Pakistan stands on the brink of default even as it remains engaged with the International Monetary Fund at the tail end of a three-year programme. While the country’s economic woes are rooted in its own inept policies, International Monetary Fund has escaped scrutiny of its stabilisation programmes that have failed to put Pakistan on a sustainable path in 22 attempts and certainly needing another programme immediately after this one concludes.
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The journey to the brink has been a long one. Throughout the development experience of Pakistan, irresponsible government expenditures led to chronic fiscal deficits, mounting debt and rising interest payments, contributing to excessive domestic demand spilling into external imbalances and loss of reserves. With scant attention to competitiveness, export performance remained weak. Hence, Pakistan experienced persistent foreign exchange crises, forcing the country to seek International Monetary Fund programmes. Each time, International Monetary Fund programmes built reserves with borrowed funds, paying previous debts with new loans and arranging financing for foreign exchange shortfalls from various sources. Programmes were approved if creditors could be repaid, not necessarily if Pakistan would be able to stand on its feet.
But inevitably, crises re-emerged soon after the programmes ended because the fundamental issue of increasing foreign exchange earnings for import needs remained unaddressed or aggravated. The programmes failed to recognise that competitiveness is more than the real effective exchange rate in the post-World Trade Organization trading world.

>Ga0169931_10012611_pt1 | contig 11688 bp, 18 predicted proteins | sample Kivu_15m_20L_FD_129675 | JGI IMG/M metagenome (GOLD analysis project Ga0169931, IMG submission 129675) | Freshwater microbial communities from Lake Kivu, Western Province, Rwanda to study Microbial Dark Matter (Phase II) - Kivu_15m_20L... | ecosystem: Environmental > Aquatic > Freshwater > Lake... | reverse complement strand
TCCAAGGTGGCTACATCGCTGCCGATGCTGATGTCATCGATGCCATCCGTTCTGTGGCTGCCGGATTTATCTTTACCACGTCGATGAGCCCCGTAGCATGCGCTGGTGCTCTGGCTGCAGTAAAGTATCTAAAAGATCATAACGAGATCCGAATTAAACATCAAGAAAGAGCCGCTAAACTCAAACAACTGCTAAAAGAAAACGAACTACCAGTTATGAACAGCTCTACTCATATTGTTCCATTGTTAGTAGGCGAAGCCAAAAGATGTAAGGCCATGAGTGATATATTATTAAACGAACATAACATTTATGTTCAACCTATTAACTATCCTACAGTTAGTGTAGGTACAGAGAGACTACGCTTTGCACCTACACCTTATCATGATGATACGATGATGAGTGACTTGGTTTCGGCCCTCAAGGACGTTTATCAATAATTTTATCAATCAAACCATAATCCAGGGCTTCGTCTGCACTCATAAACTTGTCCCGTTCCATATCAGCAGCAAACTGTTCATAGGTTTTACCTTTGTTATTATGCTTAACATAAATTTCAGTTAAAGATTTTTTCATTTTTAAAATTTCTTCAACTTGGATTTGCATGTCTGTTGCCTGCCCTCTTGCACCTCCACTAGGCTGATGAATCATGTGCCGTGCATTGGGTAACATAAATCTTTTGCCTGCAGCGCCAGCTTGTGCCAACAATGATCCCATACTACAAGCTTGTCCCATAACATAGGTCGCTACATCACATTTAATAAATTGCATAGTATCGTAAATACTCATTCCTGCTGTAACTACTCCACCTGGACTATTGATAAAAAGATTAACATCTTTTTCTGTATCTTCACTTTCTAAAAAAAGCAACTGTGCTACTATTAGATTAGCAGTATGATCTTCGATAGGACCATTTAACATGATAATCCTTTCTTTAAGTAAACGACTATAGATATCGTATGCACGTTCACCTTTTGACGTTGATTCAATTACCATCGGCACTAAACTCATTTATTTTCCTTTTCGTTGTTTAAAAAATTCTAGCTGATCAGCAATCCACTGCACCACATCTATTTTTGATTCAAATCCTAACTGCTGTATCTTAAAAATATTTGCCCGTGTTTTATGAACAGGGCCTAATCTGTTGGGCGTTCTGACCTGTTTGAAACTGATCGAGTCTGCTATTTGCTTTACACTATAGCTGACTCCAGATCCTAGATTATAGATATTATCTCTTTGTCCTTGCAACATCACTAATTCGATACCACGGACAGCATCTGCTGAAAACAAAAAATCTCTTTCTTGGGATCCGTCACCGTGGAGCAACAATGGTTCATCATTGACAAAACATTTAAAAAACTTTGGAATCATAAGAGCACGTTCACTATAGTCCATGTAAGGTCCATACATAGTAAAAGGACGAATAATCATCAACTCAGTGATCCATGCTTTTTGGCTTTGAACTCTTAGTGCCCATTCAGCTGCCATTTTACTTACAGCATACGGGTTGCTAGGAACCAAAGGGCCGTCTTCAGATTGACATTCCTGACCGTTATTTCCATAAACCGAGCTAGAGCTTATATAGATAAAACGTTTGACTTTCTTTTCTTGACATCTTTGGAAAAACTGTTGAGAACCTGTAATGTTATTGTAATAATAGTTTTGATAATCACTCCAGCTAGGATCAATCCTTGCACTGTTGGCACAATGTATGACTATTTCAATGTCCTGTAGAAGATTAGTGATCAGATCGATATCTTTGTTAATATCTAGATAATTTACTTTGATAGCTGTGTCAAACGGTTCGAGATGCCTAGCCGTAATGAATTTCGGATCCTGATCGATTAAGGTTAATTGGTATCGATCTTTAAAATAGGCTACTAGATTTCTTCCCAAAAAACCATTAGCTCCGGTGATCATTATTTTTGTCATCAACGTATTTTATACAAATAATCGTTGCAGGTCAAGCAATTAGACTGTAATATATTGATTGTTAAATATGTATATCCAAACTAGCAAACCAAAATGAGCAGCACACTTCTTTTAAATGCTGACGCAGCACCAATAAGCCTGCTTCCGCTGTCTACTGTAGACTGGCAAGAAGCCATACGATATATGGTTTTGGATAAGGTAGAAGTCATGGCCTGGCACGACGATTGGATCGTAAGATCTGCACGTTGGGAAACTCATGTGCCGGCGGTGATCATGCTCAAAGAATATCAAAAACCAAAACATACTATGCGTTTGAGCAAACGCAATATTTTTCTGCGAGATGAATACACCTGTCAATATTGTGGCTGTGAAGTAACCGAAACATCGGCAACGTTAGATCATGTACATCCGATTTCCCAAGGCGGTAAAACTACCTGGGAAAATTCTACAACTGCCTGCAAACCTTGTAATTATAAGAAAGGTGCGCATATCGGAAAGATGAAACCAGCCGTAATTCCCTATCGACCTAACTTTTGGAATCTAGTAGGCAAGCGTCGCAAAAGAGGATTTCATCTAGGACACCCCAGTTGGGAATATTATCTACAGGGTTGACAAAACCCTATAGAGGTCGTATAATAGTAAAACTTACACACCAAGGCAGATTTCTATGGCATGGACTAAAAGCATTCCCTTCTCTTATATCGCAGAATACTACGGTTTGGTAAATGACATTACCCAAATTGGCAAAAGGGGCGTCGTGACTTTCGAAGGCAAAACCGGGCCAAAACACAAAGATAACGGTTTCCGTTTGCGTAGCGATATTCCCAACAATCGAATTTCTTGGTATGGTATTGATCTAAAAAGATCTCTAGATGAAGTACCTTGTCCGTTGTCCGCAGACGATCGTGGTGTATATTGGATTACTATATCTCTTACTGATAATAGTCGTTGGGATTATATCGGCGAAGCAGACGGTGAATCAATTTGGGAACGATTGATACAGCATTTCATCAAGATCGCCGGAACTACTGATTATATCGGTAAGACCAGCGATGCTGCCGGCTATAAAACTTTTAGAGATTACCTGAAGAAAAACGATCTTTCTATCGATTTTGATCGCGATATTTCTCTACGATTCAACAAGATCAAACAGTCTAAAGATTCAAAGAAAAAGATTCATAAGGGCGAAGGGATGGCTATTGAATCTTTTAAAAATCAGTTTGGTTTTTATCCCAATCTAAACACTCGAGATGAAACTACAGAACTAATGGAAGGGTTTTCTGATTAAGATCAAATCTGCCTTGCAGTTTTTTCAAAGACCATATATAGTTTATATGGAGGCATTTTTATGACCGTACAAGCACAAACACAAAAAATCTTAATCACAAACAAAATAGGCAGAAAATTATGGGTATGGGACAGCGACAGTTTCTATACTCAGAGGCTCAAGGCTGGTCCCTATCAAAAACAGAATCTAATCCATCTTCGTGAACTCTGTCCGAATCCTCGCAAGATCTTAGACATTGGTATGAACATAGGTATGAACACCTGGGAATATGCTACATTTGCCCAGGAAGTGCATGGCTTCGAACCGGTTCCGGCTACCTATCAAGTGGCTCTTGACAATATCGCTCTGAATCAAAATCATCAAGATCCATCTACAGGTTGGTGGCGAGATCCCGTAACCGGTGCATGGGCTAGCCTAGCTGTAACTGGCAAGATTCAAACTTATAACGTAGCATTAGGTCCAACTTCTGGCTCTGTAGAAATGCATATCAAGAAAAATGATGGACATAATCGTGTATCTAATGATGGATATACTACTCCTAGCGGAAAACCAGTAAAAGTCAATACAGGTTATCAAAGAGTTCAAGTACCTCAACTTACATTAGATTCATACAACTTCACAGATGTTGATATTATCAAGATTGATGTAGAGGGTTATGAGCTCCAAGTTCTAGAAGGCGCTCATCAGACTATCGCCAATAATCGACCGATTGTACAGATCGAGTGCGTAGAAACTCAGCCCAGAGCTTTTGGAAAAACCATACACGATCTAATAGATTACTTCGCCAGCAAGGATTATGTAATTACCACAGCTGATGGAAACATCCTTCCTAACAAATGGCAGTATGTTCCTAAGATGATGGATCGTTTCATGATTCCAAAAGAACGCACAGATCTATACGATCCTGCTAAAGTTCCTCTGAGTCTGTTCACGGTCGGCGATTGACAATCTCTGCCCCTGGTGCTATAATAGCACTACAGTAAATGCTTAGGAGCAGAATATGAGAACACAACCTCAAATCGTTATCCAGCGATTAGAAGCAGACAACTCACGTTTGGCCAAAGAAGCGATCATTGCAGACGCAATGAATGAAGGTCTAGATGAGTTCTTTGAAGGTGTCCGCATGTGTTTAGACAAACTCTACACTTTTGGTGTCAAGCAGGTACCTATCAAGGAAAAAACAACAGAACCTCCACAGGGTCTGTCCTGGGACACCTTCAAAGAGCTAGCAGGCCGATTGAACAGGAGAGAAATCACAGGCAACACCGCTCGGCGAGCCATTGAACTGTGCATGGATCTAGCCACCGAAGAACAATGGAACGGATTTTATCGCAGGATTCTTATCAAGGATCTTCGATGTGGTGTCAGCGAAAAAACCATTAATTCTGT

Further, in its narrow focus on reducing fiscal imbalances through revenue measures of every kind, Fund programmes paid little heed to the impact of tax measures on investment, resource allocation, economic activity, export promotion and income distribution. As a result, exports remained stagnant, investment rates low and small and medium enterprises collapsed in recent years with rampant unemployment. Increasing allocations for income support programmes is neither sustainable nor a substitute for policies to support the robust growth of small and medium enterprises and agriculture.
During the current 22nd programme, Pakistan has largely followed the International Monetary Fund stabilisation programme but like many democratic governments living and spending in the present while ignoring the medium-term consequences of accumulating expensive debt, both governments during the programme period failed to contain expenditures, which exceed 20% of gross domestic product.
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Pakistan has asked for IMF bailout to avoid an imminent collapse. In contrast to many African and South American countries, a collapse in Pakistan might have global consequences.
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